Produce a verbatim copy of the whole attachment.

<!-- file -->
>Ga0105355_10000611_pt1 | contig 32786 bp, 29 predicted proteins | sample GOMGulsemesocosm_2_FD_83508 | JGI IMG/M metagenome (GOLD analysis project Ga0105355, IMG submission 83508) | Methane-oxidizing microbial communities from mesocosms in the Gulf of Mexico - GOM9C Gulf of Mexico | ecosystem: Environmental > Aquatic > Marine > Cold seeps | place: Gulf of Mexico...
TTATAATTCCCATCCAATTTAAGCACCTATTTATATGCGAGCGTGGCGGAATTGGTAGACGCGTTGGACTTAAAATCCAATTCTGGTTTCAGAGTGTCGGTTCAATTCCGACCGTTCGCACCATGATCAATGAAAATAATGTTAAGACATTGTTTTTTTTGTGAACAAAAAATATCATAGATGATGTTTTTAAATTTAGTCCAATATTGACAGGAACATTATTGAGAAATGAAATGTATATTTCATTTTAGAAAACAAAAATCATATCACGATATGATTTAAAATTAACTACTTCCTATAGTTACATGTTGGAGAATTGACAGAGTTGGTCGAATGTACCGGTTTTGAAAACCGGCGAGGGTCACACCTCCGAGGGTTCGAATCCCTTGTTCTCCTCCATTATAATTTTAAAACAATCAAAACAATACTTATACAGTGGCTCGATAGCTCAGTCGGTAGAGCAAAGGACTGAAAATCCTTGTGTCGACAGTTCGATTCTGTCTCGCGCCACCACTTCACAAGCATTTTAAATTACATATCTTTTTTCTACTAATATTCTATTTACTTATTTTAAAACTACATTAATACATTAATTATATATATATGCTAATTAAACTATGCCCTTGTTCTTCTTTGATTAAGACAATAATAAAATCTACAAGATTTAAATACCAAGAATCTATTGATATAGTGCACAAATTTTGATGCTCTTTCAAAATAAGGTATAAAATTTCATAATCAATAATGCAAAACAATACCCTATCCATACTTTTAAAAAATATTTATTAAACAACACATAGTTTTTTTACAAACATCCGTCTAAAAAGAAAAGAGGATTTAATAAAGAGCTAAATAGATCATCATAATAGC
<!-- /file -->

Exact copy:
>Ga0105355_10000611_pt1 | contig 32786 bp, 29 predicted proteins | sample GOMGulsemesocosm_2_FD_83508 | JGI IMG/M metagenome (GOLD analysis project Ga0105355, IMG submission 83508) | Methane-oxidizing microbial communities from mesocosms in the Gulf of Mexico - GOM9C Gulf of Mexico | ecosystem: Environmental > Aquatic > Marine > Cold seeps | place: Gulf of Mexico...
TTATAATTCCCATCCAATTTAAGCACCTATTTATATGCGAGCGTGGCGGAATTGGTAGACGCGTTGGACTTAAAATCCAATTCTGGTTTCAGAGTGTCGGTTCAATTCCGACCGTTCGCACCATGATCAATGAAAATAATGTTAAGACATTGTTTTTTTTGTGAACAAAAAATATCATAGATGATGTTTTTAAATTTAGTCCAATATTGACAGGAACATTATTGAGAAATGAAATGTATATTTCATTTTAGAAAACAAAAATCATATCACGATATGATTTAAAATTAACTACTTCCTATAGTTACATGTTGGAGAATTGACAGAGTTGGTCGAATGTACCGGTTTTGAAAACCGGCGAGGGTCACACCTCCGAGGGTTCGAATCCCTTGTTCTCCTCCATTATAATTTTAAAACAATCAAAACAATACTTATACAGTGGCTCGATAGCTCAGTCGGTAGAGCAAAGGACTGAAAATCCTTGTGTCGACAGTTCGATTCTGTCTCGCGCCACCACTTCACAAGCATTTTAAATTACATATCTTTTTTCTACTAATATTCTATTTACTTATTTTAAAACTACATTAATACATTAATTATATATATATGCTAATTAAACTATGCCCTTGTTCTTCTTTGATTAAGACAATAATAAAATCTACAAGATTTAAATACCAAGAATCTATTGATATAGTGCACAAATTTTGATGCTCTTTCAAAATAAGGTATAAAATTTCATAATCAATAATGCAAAACAATACCCTATCCATACTTTTAAAAAATATTTATTAAACAACACATAGTTTTTTTACAAACATCCGTCTAAAAAGAAAAGAGGATTTAATAAAGAGCTAAATAGATCATCATAATAGC